So we have our definition of a compact set: any family of closed sets satisfying the finite intersection property has a nonempty intersection.

Or we could state in terms of the contrapositive: any family of closed sets with empty intersection has a finite subfamily with empty intersection.

And then we could take the open-closed dual of the statement: any open cover of $S$ has a finite subcover.

The last one is the most common formulation of compactness.
What the Bolzano-Weierstrass theorem really gives us is an interpretation of compact sets as "kinda" like finite sets -- not in terms of the number of points, but in terms of the amount of "space". You have only a finite amount of "space" to move around in, you can't just escape to infinity, where infinity is a point not in the set. The Bolzano-Weirstrass theorem is really a "generalisation of the infinite pigenhole principle" (which is precisely the statement of having "limited space"), and in fact yields the latter for the discrete topology where the only convergent sequences are the constant ones.

So in contexts where we want to "generalise" facts about finite sets, like in Lie theory, it's natural that compact sets are of importance. To really drive the point home, consider the following reformulation of the open cover definition:

For a family of sets, a compact union of some of these sets has any property that every finite union of them does.

Or further, defining an extensive property as a property of open sets such that $P(S)\land P(T)\implies P(S\cup T)$, a locally true property as a property satisfied by some neighbourhood of every point in a space and a globally true property as a property satisfied by the universal set:

Every locally true extensive property is globally true iff the space is compact.

This formulation of the compactness leads to several well-known results about compact sets, including: A continuous real-valued function on a compact set is bounded.

More on the local/global correspondence at Terry Tao, "Compactness and Compactification".

So here's a list of things we've seen are equivalent to compactness:
• $S$ is a compact set.
• Every locally true extensive property on $S$ is globally true.
• If $S$ is a union of sets, it has any property that all finite unions of them have.
• All open covers of $S$ have a finite subcover.
• All families of closed sets with the FIP in $S$ have a nonempty intersection.
• All ultrafilters on $S$ converge.
• All filters on $S$ have a convergent refinement.
• All convergent nets in $S$ have a convergent subnet.

Compactification

The obvious question is how we can make a space compact by adding in some points, like we can in the "subset without its entire boundary" example (just take the closure). In this sense, compactification is a "generalisation" of closure, where instead of just adding points that already exist in the space, we add completely new points: points we call infinity. Making the correspondence precise, we are asking for an embedding of the space such that the closure of the embedded set is the "compactification" (the minimum such embedding is the compactification).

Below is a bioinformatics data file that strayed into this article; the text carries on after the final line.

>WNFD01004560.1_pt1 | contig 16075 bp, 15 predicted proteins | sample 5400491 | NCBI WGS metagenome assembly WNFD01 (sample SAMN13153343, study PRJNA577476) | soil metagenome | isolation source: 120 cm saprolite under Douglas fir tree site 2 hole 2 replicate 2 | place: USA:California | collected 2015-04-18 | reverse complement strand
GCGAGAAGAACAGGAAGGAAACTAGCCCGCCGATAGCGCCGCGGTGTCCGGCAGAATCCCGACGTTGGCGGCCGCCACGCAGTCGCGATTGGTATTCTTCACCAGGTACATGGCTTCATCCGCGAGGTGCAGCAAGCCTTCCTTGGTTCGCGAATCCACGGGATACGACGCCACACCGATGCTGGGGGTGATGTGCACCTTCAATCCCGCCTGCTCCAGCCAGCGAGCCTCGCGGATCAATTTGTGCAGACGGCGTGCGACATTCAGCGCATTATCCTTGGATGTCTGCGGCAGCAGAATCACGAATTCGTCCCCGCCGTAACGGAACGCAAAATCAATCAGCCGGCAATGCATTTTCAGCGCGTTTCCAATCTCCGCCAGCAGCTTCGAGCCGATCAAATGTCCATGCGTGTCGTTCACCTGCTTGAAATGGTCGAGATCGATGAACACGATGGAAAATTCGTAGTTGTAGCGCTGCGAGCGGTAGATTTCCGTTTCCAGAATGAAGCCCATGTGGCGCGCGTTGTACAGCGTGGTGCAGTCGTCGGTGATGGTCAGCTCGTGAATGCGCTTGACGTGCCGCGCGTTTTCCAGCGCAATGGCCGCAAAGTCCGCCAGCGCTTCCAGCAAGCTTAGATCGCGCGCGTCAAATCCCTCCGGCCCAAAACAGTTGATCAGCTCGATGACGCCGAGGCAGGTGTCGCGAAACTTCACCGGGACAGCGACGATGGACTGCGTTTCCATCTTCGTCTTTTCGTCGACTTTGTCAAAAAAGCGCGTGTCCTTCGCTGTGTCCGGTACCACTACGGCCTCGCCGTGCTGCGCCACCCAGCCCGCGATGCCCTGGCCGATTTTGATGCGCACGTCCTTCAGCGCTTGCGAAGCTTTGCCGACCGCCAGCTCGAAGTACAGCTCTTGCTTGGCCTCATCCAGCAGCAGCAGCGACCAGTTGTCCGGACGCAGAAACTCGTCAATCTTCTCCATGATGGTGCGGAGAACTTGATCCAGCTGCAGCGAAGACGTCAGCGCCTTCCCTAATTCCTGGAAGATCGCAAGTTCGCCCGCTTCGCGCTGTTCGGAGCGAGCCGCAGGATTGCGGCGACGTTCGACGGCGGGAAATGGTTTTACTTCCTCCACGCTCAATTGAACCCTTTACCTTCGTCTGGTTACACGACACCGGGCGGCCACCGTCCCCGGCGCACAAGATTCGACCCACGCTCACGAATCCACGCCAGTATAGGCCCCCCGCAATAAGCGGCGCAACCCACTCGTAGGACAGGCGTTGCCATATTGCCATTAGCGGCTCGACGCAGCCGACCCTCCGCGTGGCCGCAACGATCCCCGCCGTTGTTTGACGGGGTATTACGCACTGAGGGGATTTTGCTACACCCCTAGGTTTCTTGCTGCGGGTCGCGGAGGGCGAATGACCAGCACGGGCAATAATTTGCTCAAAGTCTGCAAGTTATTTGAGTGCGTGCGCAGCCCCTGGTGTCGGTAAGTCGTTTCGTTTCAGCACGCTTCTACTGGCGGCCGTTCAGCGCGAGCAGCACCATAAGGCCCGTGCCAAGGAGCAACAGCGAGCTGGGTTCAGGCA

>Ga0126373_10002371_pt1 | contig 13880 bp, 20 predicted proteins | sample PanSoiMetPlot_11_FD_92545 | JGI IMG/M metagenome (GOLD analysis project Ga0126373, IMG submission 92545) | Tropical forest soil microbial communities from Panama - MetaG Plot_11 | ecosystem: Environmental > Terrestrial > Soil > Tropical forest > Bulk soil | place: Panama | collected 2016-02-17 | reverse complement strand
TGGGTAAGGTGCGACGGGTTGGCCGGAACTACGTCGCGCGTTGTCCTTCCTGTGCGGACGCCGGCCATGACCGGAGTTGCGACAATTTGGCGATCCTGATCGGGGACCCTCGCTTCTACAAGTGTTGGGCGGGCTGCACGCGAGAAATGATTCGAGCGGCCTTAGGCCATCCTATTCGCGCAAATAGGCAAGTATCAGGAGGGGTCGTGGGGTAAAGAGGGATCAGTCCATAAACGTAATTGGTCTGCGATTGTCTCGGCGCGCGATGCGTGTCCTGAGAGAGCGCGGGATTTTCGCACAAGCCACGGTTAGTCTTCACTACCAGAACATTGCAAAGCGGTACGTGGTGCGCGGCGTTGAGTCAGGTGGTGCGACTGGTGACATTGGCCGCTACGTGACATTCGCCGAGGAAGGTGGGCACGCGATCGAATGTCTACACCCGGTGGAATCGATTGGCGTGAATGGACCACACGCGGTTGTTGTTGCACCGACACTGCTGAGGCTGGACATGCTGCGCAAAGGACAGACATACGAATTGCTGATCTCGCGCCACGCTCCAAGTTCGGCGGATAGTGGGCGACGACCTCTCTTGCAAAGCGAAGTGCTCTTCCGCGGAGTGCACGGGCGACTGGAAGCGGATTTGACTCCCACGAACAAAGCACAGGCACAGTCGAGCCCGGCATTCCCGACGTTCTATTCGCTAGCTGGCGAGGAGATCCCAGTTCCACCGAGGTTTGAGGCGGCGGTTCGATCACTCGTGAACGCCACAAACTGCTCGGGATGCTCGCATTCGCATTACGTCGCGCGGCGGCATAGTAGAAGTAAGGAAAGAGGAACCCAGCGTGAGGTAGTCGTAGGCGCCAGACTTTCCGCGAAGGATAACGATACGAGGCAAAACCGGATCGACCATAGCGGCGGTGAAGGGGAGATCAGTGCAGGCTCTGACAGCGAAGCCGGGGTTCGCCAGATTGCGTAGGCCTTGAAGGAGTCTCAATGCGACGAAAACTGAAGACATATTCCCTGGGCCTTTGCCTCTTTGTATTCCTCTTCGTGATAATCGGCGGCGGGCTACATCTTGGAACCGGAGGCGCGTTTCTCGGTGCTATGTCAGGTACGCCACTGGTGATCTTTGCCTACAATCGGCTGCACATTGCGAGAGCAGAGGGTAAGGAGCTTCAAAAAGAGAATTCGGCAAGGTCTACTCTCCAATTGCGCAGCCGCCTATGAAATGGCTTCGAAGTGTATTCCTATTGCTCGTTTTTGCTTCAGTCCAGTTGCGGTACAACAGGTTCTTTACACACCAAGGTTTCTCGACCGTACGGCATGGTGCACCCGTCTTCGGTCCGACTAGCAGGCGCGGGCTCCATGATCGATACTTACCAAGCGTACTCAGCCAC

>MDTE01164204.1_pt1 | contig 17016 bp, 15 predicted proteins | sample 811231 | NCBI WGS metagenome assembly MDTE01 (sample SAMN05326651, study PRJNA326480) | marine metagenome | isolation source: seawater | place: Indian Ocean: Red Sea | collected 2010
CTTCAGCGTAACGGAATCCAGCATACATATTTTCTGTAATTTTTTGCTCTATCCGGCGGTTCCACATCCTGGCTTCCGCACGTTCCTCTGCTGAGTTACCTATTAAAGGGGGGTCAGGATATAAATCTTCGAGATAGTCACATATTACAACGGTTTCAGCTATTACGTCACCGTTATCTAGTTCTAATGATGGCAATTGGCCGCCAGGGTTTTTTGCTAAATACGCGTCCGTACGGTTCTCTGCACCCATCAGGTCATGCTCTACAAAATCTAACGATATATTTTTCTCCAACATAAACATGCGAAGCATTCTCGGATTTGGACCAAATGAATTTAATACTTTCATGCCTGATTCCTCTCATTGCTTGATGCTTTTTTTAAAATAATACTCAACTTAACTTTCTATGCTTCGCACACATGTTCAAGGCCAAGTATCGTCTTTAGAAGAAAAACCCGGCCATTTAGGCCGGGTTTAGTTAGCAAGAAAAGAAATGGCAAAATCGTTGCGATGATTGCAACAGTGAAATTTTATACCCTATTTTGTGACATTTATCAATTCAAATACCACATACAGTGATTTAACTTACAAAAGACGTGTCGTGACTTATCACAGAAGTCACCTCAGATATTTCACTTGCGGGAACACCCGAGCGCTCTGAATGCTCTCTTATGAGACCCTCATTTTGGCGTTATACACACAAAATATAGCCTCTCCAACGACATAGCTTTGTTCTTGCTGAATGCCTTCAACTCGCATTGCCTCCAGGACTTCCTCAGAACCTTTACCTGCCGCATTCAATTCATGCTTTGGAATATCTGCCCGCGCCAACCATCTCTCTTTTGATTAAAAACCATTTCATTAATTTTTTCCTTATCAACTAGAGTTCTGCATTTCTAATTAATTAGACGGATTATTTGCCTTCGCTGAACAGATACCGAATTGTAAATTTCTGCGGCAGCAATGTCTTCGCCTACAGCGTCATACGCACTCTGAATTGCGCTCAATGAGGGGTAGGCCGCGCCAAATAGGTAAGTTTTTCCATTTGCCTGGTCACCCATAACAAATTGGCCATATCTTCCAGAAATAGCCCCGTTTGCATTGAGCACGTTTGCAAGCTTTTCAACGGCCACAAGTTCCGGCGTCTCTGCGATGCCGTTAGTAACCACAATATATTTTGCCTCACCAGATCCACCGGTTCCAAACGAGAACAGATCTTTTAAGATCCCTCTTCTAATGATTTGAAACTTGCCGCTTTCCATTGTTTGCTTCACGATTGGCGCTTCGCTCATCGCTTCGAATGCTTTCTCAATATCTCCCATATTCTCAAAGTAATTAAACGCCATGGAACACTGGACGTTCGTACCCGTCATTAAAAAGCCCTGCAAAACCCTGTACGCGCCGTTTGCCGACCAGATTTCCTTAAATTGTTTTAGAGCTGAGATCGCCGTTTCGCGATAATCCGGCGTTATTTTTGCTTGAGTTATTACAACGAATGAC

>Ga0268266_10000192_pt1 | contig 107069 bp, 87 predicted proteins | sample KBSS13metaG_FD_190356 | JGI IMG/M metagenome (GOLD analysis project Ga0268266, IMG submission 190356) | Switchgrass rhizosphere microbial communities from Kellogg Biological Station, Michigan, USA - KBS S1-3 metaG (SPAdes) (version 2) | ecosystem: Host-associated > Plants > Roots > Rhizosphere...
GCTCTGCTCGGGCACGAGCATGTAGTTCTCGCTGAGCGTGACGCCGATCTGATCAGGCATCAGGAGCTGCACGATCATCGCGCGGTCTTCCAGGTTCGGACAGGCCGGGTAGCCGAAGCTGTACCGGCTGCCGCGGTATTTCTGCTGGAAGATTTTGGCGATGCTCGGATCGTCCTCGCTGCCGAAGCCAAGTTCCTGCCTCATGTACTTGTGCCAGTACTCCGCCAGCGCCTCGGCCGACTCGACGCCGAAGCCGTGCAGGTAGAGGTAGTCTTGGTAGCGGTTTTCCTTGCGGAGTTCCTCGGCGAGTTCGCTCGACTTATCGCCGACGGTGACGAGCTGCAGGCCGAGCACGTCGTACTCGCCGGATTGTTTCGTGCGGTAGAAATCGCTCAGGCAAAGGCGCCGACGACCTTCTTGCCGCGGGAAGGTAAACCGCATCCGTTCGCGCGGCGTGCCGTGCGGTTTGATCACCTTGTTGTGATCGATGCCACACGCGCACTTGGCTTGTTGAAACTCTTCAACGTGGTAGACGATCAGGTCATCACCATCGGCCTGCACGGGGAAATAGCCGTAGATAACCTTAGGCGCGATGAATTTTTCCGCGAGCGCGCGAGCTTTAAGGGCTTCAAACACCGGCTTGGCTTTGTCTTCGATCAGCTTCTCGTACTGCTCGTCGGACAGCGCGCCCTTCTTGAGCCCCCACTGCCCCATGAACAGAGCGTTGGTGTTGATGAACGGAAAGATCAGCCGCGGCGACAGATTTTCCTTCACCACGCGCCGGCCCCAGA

Obviously, we have some freedom as to how to make this compactification -- as to how we can "glue the loose ends" of the space. For example, we could assign a single point $\infty$ to both sequences increasing without bound and those decreasing without bound (compactifying $\mathbb{R}$ into a circle), or we could define $+\infty$ and $-\infty$ differently, compactifying it into a interval.

There are still questions on how we ensure, in general, that e.g. $(n)$ and $(n^2)$ both "converge" to the same point.

Are they necessarily the same point?

Suppose we add a point, call it $\infty$ to represent the limit of the sequence $(n)$. What does it mean to say that $(n)$ converges to $\infty$? It means that $(n)$ is eventually in every neighbourhood of $\infty$ -- every net corresponds to a filter, and in this case we have the neighbourhood filter of $\infty$ -- the set of all sets containing a cofinite number of positive integers. Similarly, $(n^2)$ generates the filter of all sets containing a cofinite number of squares.

These are different points. Could we make them the same point? For this, we'd need both $(a_n)$ and $(b_n)$ to be eventually in every neighbourhood of $\infty$ -- this corresponds to the filter of sets containing all but a finite number of points in each sequence. So if we wanted two infinities, $+\infty$ and $-\infty$, the neighbourhoods of $+\infty$ would be the filter of sets containing all but a finite number of points of any sequence diverging to $+\infty$ -- equivalently: